"Kee" Points with Jim Kee, Ph.D.

Economic (e.g. “nowcasting”) models for US GDP are pointing to a pretty strong third quarter, with the New York Fed’s model at 3% and the Atlanta Fed’s model at 3.6%. We’ll see when the advance estimate is published in October, but so far I would expect this to help the incumbent party in the November elections. That seems to be the case according to PollyVote, which shows a small but consistent widening in favor of Hillary Clinton (53%) versus Donald Trump (46.5%).


The big event this week is the Federal Reserve Bank of Kansas City’s annual conference in Jackson Hole, Wyoming. The conference began in 1978 in Kansas City (moved to Jackson Hole in 1982) and has become an annual event for the central bankers of the world to meet and present. Legend has it that the conference moved to Jackson Hole in the early 1980s in order to ensure that then-Fed Chairman, Paul Volker, an avid fly-fisherman, would attend. That in-turn attracted other global big-hitters, and it is now an invitation-only event (The Economist). Janet Yellen will give the opening speech this Friday, and Mario Draghi, President of the European Central Bank, will speak as well.


Another topic this week is the number of new European company bond issues that are being bought by the European Central Bank (ECB). Some of these are “private placements,” which allow companies to raise money among a group of investors (including now the ECB) quickly without having to draft a prospectus or otherwise disclose a lot of information. Put simply, companies can raise money (for operations, expansion, etc.) by either borrowing (issuing debt that must be contractually repaid) or by issuing shares of stock (an ownership interest that shares in profits, if any). The “optimal capital structure,” i.e. the optimal financing between debt and equity, is actually quite complex and has never been fully worked out and agreed upon by financial economists. But whatever it is, the lower interest rates – borrowing costs – go, the more debt you would think a company would issue (because it is now cheaper). In fact, one of the ways to change your capital structure is to borrow money (issue debt) and buy back your own stock (reducing outstanding equity). A lot of companies have engaged in this otherwise perplexing action during the current expansion. There are other costs to debt besides interest costs, like the fact that interest payments on debt are contractually fixed, which can really put pressure on a company and its management during hard times when cash flow is low. Interestingly, some scholars (most notably Michael Jensen at Harvard) have argued that, from a shareholder’s perspective, this is a benefit of debt as it tends to “discipline managers.” That is, having to make regular interest payments on debt keeps managers focused and reduces extraneous spending and acquisitions. Working against all of this is the fact that the more debt you have, the riskier each additional dollar of debt is because it increases the odds of default, i.e. not being able to make the increasing interest payments. In the end, each form of financing, be it debt or equity, has various costs and benefits, which is why a theoretical optimal is so hard to determine!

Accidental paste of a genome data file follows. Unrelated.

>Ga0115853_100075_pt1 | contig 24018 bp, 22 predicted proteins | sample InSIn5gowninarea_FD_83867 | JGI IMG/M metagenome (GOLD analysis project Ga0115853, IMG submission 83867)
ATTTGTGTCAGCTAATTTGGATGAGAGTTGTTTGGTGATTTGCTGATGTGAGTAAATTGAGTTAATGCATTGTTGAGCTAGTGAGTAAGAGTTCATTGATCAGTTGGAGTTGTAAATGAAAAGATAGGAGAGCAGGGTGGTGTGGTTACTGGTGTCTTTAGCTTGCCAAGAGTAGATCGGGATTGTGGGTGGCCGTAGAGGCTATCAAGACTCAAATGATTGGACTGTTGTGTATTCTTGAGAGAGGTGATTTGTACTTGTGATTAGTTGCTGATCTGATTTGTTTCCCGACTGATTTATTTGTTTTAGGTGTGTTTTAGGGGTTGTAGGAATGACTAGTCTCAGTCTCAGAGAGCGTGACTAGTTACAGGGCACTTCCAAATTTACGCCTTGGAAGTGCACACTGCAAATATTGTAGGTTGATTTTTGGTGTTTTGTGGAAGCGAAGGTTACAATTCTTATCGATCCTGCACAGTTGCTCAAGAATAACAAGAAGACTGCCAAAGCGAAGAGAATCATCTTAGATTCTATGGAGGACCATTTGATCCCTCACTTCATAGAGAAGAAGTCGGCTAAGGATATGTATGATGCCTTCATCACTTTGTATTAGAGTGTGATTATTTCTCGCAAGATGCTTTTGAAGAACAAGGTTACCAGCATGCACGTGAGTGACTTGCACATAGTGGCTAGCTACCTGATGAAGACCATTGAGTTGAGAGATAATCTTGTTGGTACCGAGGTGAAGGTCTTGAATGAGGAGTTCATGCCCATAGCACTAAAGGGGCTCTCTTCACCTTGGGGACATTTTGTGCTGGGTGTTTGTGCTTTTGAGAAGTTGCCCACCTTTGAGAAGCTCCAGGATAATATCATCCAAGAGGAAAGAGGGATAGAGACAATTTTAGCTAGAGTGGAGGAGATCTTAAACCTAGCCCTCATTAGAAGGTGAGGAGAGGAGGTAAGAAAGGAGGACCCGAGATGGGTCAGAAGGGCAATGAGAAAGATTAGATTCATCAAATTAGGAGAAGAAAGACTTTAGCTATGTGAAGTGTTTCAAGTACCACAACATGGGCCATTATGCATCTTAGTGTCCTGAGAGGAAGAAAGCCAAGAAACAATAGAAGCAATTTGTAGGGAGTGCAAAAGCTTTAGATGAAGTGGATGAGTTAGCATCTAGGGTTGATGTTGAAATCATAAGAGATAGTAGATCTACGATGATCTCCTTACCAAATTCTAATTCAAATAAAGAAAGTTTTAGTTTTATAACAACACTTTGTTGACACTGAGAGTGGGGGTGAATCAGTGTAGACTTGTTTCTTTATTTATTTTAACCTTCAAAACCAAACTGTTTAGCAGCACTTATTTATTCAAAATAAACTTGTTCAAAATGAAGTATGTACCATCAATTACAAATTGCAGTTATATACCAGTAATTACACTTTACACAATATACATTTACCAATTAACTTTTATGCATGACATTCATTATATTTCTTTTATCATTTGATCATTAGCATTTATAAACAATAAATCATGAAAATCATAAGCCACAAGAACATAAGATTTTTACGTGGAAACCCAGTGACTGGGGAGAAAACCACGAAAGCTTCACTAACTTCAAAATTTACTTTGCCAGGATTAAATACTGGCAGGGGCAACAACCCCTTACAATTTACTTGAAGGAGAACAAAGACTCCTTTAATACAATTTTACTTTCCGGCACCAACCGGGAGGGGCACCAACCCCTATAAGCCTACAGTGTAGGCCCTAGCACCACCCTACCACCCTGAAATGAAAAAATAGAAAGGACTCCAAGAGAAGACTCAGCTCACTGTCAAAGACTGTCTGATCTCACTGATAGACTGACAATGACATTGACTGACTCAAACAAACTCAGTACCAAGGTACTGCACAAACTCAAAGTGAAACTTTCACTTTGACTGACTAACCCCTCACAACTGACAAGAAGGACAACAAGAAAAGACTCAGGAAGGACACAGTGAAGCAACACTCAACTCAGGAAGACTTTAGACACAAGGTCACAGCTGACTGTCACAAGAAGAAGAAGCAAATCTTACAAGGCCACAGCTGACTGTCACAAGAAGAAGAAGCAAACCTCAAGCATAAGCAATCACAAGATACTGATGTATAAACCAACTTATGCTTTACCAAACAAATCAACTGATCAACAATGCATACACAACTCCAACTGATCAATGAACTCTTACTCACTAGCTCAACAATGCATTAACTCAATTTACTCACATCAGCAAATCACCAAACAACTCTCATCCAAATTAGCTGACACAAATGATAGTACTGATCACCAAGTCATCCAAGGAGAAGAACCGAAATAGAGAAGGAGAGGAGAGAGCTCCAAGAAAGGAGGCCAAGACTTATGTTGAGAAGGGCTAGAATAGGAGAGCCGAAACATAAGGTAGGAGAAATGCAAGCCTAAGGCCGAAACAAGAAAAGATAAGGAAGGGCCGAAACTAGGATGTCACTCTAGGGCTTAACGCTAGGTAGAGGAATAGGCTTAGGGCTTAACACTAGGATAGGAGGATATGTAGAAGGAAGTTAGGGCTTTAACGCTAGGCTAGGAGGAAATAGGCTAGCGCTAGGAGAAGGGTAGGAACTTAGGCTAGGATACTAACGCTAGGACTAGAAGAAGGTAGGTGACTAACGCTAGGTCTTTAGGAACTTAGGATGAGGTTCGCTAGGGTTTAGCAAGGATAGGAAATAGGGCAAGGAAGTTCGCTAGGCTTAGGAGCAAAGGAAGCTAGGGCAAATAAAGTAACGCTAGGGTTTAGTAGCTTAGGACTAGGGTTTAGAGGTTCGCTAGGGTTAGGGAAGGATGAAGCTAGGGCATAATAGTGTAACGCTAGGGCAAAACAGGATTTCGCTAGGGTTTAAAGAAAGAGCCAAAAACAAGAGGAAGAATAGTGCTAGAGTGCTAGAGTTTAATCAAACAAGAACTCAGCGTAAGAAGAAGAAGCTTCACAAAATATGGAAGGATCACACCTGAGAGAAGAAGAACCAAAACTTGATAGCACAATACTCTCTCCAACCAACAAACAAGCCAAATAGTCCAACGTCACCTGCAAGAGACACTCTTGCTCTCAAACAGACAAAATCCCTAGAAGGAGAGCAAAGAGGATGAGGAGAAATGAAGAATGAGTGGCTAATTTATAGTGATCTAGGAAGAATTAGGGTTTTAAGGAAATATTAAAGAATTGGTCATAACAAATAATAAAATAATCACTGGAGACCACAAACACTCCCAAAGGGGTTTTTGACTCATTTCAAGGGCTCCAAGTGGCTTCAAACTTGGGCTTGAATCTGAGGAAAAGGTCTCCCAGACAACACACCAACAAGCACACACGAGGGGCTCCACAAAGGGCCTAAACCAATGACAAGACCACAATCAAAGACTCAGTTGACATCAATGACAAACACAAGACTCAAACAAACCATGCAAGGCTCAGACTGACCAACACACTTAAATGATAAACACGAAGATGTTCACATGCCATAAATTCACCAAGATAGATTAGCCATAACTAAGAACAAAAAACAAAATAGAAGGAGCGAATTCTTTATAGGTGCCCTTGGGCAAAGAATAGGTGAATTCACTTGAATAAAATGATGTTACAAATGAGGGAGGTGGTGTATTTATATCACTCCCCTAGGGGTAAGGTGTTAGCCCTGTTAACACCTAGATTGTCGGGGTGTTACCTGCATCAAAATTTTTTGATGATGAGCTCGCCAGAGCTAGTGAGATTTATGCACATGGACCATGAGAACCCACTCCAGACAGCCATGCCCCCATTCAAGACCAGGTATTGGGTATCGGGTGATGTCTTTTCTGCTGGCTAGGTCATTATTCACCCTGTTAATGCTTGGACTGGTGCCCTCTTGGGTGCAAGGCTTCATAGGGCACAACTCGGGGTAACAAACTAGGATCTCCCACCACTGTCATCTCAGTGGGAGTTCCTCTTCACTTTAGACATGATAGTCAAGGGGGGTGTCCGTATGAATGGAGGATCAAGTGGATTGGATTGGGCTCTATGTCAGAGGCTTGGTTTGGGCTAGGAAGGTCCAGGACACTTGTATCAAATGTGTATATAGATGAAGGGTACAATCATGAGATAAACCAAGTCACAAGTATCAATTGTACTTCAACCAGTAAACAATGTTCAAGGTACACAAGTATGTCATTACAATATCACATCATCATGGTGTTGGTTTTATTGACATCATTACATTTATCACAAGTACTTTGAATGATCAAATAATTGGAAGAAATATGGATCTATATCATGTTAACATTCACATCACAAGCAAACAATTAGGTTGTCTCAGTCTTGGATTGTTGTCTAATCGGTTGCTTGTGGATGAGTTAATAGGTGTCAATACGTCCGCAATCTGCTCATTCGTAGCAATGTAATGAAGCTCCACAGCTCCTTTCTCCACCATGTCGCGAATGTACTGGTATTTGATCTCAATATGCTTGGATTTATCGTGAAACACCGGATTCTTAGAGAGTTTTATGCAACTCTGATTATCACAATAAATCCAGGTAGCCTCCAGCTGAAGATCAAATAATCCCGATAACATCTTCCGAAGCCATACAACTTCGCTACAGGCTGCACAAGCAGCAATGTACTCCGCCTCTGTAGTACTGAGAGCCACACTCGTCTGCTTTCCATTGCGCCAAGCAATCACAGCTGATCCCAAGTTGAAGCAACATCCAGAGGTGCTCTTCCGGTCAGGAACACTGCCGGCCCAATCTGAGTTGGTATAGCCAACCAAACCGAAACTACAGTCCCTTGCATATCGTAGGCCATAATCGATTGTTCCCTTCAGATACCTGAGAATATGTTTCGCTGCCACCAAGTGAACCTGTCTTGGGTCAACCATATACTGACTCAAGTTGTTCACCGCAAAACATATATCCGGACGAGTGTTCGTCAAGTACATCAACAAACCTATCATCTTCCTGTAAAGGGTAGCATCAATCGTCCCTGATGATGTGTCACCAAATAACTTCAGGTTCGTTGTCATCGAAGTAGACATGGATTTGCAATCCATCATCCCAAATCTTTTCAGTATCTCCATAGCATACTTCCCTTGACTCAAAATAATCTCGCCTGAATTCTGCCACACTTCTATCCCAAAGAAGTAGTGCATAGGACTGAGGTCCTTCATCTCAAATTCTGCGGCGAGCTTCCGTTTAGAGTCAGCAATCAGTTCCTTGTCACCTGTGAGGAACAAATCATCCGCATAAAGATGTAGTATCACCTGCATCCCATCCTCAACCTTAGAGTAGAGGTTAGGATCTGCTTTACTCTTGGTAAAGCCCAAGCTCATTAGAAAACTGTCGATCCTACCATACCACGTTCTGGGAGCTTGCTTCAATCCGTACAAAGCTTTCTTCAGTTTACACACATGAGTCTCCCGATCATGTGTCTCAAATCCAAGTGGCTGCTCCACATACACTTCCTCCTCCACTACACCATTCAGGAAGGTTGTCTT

The last thing I wanted to share has to do with alternative investment strategies and option strategies, because there is a lot of press out there warning that many of them have been akin to “picking up pennies in front of a steam roller” (WSJ) (I like that analogy). I was looking through my notes from a national conference I attended about four years ago, in particular a break out session on energy MLPs (Master Limited Partnerships) with a panel comprised of people selling them. In my notes, I had quoted one of the panelists as saying, “zero price sensitivity to the price of oil” with regard to MLPs. As many of you may know, MLPs subsequently declined by over -50% (Alerian MLP index) during the oil price decline of the last few years. My point is that there is a never ending supply of alternative investment vehicles, and the first thought that crosses my mind when evaluating them is, “higher returns usually come with higher risk.” That’s a good starting point for evaluating any investment.